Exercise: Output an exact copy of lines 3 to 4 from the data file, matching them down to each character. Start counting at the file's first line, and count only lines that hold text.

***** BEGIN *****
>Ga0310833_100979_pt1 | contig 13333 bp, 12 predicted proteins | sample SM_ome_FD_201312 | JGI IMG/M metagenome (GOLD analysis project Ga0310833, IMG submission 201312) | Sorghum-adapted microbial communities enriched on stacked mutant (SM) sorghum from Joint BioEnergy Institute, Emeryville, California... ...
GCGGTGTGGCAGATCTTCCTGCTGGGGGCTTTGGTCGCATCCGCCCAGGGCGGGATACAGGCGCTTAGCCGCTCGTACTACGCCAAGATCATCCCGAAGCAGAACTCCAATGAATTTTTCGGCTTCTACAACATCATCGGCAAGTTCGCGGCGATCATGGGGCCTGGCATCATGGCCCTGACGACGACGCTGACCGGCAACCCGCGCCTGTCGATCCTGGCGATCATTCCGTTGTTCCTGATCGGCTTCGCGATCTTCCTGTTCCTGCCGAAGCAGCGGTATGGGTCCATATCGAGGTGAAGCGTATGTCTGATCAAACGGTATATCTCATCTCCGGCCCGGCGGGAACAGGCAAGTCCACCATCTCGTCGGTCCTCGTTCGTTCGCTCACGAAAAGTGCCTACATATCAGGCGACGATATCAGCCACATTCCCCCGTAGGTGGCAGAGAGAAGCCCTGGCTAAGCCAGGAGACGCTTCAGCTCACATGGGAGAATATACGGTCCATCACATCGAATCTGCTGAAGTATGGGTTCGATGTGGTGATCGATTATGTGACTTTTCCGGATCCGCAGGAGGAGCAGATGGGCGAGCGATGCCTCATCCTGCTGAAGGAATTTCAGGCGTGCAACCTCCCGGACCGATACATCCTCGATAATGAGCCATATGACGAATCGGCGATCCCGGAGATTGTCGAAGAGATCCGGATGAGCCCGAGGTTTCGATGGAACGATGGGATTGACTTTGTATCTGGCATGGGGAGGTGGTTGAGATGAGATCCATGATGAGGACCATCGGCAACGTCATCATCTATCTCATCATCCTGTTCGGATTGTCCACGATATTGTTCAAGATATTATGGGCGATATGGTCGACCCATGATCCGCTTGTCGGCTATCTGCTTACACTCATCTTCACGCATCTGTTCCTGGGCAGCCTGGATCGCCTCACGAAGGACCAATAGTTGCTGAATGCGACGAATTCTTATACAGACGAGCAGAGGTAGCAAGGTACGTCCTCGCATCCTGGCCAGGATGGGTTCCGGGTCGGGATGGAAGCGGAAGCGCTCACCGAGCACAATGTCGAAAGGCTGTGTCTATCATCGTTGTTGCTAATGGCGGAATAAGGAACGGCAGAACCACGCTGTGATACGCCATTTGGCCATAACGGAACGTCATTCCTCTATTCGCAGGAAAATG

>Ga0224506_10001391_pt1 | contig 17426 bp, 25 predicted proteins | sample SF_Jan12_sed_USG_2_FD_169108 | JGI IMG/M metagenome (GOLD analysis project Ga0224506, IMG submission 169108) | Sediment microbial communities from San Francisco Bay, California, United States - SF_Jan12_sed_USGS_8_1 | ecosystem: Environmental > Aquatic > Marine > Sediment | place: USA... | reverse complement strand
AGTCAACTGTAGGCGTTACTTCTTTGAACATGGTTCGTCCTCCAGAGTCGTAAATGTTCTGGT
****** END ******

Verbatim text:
>Ga0224506_10001391_pt1 | contig 17426 bp, 25 predicted proteins | sample SF_Jan12_sed_USG_2_FD_169108 | JGI IMG/M metagenome (GOLD analysis project Ga0224506, IMG submission 169108) | Sediment microbial communities from San Francisco Bay, California, United States - SF_Jan12_sed_USGS_8_1 | ecosystem: Environmental > Aquatic > Marine > Sediment | place: USA... | reverse complement strand
AGTCAACTGTAGGCGTTACTTCTTTGAACATGGTTCGTCCTCCAGAGTCGTAAATGTTCTGGT